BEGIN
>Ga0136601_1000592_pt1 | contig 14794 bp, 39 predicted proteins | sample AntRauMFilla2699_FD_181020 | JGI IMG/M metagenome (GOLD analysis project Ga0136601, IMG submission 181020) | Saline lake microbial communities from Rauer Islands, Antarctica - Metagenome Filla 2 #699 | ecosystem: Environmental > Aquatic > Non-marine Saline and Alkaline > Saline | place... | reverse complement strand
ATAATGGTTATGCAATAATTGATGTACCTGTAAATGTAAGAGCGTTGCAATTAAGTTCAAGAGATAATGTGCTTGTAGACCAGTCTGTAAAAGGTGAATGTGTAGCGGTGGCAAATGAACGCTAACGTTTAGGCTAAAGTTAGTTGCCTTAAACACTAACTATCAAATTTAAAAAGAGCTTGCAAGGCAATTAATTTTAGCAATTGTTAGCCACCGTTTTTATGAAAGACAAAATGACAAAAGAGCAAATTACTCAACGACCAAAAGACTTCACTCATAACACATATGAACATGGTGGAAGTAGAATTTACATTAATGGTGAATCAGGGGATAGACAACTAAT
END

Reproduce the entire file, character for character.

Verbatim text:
>Ga0136601_1000592_pt1 | contig 14794 bp, 39 predicted proteins | sample AntRauMFilla2699_FD_181020 | JGI IMG/M metagenome (GOLD analysis project Ga0136601, IMG submission 181020) | Saline lake microbial communities from Rauer Islands, Antarctica - Metagenome Filla 2 #699 | ecosystem: Environmental > Aquatic > Non-marine Saline and Alkaline > Saline | place... | reverse complement strand
ATAATGGTTATGCAATAATTGATGTACCTGTAAATGTAAGAGCGTTGCAATTAAGTTCAAGAGATAATGTGCTTGTAGACCAGTCTGTAAAAGGTGAATGTGTAGCGGTGGCAAATGAACGCTAACGTTTAGGCTAAAGTTAGTTGCCTTAAACACTAACTATCAAATTTAAAAAGAGCTTGCAAGGCAATTAATTTTAGCAATTGTTAGCCACCGTTTTTATGAAAGACAAAATGACAAAAGAGCAAATTACTCAACGACCAAAAGACTTCACTCATAACACATATGAACATGGTGGAAGTAGAATTTACATTAATGGTGAATCAGGGGATAGACAACTAAT